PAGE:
The global financial industry is facing a capital shortfall of almost $4 trillion, the highest level since the global financial crisis, warns a Nobel Laureate economist.
New York University economist Robert Engle, who delivered the keynote speech at an Asian Development Bank and UNSW Institute of Global Finance event last week, said systemic risk within publicly trading financial firms is rising.
The Nobel Laureate of the 2003 Sveriges Riksbank Prize in Economic Sciences explained: “If you add up the systemic risk of all the publicly traded financial firms that we look at, from about 70 countries, and then we add up all the capital shortfalls of all these companies, you get a big number.”
“What you see is it was around $4 trillion during the financial crisis, it looked a little higher than $4 trillion during the European sovereign debt financial crisis, and then it dropped off, but it’s climbing today.
“It’s climbing to something close to $4 trillion again, which is bad news in terms of financial stability,” Mr Engle elaborated.
Mr Engle also discussed Brexit, explaining that although the global financial volatility generated by the exit vote was short-lived, he believes that the bank capitalisation effects are ongoing.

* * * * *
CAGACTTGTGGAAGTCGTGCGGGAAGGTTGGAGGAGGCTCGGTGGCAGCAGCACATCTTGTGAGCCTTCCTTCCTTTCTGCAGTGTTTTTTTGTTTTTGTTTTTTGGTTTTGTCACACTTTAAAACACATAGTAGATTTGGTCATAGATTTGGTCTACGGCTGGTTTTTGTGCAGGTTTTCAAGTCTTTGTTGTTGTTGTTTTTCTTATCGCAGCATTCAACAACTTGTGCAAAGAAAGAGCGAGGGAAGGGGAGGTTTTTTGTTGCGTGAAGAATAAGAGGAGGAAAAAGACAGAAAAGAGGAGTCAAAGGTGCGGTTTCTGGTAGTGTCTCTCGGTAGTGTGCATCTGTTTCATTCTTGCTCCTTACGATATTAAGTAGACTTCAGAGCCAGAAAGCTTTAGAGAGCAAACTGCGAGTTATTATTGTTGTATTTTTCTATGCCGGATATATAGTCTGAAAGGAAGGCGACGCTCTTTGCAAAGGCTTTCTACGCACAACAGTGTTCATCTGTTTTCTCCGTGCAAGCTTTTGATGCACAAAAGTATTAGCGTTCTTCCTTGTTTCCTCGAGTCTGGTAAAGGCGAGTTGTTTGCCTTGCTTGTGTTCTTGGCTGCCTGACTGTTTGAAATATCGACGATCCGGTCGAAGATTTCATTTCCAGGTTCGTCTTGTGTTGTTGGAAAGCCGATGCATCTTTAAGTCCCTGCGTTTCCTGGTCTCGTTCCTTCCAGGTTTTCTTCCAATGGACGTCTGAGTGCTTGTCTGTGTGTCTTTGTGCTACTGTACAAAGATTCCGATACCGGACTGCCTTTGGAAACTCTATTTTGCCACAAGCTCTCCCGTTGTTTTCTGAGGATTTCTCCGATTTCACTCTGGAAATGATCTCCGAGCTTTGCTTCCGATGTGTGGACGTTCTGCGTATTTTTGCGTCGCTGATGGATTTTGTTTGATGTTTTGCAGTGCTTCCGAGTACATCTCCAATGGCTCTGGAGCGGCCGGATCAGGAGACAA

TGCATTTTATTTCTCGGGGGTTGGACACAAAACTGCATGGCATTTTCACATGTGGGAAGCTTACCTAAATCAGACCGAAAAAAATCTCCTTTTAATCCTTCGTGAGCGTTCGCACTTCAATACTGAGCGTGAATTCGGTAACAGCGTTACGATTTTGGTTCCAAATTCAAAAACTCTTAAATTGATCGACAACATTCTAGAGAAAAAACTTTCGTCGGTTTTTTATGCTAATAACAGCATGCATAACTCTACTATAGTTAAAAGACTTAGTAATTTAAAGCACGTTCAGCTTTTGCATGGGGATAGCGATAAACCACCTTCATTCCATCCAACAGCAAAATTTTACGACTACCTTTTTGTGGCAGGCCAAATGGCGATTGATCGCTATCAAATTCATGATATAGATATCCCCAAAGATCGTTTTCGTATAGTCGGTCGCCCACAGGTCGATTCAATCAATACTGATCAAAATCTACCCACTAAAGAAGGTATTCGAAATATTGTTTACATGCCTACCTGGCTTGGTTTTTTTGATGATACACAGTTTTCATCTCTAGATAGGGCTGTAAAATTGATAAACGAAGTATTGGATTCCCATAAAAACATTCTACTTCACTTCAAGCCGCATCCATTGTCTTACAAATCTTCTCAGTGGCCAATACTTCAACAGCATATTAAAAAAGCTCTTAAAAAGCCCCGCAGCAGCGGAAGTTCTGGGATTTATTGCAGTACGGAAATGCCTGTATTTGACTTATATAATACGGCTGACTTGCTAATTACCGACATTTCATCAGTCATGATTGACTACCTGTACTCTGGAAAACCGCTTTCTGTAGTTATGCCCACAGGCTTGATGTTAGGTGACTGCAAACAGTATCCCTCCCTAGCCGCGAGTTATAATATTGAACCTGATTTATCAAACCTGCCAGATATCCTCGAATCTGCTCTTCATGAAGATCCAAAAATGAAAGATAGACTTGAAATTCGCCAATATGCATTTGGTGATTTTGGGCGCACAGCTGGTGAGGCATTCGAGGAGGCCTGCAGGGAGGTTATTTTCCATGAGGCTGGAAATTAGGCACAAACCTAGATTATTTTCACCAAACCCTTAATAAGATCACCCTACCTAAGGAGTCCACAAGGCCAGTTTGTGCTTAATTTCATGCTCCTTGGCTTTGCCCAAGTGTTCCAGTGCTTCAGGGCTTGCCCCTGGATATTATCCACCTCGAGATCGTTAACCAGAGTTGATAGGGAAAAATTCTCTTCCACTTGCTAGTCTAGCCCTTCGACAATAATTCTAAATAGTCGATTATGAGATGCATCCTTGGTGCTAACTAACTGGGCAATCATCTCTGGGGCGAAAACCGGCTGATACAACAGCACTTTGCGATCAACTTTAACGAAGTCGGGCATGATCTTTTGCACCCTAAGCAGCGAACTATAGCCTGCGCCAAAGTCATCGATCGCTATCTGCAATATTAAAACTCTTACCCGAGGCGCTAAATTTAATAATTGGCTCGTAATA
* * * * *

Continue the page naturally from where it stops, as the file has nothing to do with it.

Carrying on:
“We still have the increased risk from Brexit; there’s clearly more uncertainty about the European agenda than there was before and that uncertainty may flare up in the future,” he said.
Further, Mr Engle pointed to global slow growth as a “big concern” and a significant risk to global financial stability.
“From a banking point of view it’s very difficult for banks to lend profitably and so how are they supposed to repair their balance sheets? It’s a major problem. If interest rates are so low, and there is relatively low demand for borrowing, what’s going to happen?”
Mr Engle emphasised that to stimulate the global economy, there is a need for the focus to be shifted away from monetary policy and to fiscal policy solutions.
“Spending that increases growth will lower the deficit. Spending increases the marginal product of capital and can generate private investment,” Mr Engle explained.
“Infrastructure, education and structural reforms are on everybody’s lips; they can do this, they can increase the marginal product of capital, make it look more profitable to the private sector to borrow and invest,” he added.
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